Pattison has also seen an increase in the number of disputes, as the GFC has potentially led to more accountability on the part of vendors.
A couple of years ago when there was lot of money washing around, he says, suppliers were prepared to accommodate customers on a relationship basis. With a very tight market for IT spend now, vendors are obviously keen to extract cash from what deals they do have on the table and Pattison says they are now more willing to take point - and more responsibility - on these deals.
The rise of offshoring and outsourcing
Catania, who represents some of Australia's leading organisations in their IT and IP matters - including ANZ, Foster's Group, GE Capital Australasia and L'Oreal - says the rise of Indian IT companies is having a big impact on the market. "I've probably had five major deals in the past 18 months with Indian IT companies that provide either offshore-based services or onshore services to Australian institutions," he says. "We are definitely seeing a growth in the supply of IT services from Indian firms, and this is having an impact on the Australian market."
Pattison, who has been involved in several large offshoring deals for Australian companies to Indian IT suppliers, says there is a recent trend towards multi-supplier offshoring. "A few years ago you would choose a particular supplier in India and put all your IT services through them," he says.
"There's a lot more sophistication in the private sector now and companies are choosing different firms based on the best price and value for specific services."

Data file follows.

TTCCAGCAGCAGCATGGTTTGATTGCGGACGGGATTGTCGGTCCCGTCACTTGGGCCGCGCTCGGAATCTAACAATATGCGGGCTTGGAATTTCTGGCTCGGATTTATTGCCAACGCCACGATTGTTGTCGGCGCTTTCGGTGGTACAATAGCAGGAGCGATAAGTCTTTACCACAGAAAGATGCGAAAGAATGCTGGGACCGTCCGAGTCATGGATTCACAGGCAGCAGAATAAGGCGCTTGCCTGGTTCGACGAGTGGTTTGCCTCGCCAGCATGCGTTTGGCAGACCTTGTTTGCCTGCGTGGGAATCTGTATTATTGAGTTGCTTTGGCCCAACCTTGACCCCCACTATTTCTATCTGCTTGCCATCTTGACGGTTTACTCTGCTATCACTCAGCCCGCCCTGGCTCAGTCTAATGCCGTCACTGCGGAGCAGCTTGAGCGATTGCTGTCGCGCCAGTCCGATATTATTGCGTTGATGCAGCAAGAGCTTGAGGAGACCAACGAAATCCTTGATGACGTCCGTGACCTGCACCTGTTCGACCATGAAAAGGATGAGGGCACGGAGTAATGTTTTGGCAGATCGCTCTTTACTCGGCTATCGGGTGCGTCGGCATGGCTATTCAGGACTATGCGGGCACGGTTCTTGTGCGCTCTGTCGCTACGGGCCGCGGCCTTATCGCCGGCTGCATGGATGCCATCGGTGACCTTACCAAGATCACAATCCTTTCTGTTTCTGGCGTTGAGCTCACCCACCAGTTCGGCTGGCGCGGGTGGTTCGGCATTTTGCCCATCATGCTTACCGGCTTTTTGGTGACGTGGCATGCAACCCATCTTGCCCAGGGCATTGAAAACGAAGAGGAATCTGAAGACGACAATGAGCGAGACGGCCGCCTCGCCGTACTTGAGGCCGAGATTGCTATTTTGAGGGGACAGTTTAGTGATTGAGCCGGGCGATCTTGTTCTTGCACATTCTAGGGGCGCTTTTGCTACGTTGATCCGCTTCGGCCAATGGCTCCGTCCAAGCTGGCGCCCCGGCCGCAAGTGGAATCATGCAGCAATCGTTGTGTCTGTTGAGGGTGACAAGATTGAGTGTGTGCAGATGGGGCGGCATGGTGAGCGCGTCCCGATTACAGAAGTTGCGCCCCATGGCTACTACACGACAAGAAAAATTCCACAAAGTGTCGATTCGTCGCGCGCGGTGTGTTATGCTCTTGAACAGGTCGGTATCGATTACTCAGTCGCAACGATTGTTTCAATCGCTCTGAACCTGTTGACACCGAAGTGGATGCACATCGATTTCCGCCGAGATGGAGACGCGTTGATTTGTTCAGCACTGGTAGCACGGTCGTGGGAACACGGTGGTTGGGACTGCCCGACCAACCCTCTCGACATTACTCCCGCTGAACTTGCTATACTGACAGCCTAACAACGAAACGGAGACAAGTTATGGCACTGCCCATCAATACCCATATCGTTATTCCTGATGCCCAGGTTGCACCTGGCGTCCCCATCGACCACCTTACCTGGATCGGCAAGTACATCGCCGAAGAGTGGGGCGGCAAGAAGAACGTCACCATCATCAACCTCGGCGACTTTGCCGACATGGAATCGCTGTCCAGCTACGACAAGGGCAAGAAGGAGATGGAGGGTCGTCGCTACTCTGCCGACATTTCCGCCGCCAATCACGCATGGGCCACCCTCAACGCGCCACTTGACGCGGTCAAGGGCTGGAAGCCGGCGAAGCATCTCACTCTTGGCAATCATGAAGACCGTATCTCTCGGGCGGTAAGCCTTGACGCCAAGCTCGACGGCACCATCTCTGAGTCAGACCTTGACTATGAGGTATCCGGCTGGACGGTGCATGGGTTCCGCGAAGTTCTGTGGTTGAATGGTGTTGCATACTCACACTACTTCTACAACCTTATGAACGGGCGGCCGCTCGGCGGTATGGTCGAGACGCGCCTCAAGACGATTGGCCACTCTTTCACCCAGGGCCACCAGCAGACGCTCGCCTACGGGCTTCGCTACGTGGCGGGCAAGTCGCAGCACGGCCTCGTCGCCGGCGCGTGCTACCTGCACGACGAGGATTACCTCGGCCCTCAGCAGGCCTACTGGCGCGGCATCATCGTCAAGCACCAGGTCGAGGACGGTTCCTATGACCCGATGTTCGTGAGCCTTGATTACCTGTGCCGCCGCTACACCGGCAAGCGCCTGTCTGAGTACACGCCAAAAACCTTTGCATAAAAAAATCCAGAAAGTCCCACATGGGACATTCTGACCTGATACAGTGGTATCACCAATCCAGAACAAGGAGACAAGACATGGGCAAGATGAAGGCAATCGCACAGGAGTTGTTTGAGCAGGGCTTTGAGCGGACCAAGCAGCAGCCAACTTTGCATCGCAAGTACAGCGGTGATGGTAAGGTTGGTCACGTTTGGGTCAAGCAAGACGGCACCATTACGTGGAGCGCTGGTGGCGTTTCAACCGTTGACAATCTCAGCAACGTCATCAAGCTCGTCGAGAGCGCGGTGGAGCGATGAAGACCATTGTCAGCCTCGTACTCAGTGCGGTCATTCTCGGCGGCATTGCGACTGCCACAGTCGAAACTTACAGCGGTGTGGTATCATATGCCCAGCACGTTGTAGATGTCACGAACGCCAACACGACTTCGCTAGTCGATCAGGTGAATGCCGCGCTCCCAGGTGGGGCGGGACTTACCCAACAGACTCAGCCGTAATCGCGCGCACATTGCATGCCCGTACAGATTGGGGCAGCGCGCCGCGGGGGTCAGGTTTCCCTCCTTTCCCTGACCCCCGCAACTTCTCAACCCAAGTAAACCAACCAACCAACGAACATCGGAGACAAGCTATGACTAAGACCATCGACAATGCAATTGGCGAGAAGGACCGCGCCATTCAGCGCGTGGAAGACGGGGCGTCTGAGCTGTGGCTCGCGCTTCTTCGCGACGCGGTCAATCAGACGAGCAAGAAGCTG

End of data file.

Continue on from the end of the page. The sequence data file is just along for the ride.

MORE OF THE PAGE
Technology is always improving, with new developments that IT lawyers need to stay on top of. The new kid on the block at present is cloud computing, and a growing number of organisations are seriously considering the cloud computing model for IT service delivery.
A range of entities are using the cloud model with decent returns on their investment, according to Gilbert + Tobin's Jones. "To say it's the new service delivery paradigm is probably a bit premature," he says, "but cloud solutions bring with them both opportunities and some risks for organisations. I think that will be an evolving issue over the coming 18 months in particular."
Pattison is also seeing a lot of clients looking seriously at cloud computing, "including some that you would be surprised at, such as large financial institutions", he says. "Whether they go down that path remains to be seen, but it does offer some pretty compelling advantages so it will be interesting to see how that pans out."
On the horizon
Technology lawyers are optimistic about the coming year. One of the main initiatives in the government's stimulus package is the National Broadband Network (NBN), and Catania says this is not just a telecommunications deal.
The NBN will also have a significant impact on technology and, subsequently, work for lawyers. "It will be a complex arrangement, with a lot of IT vendors seeking to be involved, and that will lead to a change in the way services are delivered. You are going to get IT vendors looking at how they deliver content through the NBN, so it's going to revolutionise technology," he says.
Outside of the NBN, Pattison predicts a resumption in project-based IT spending towards April 2010. "There will be pent up demand as a result of the hiatus that has occurred over the past 12 to 18 months.
I think that means the next calendar year overall should be quite a good one for deals in our practice," he says.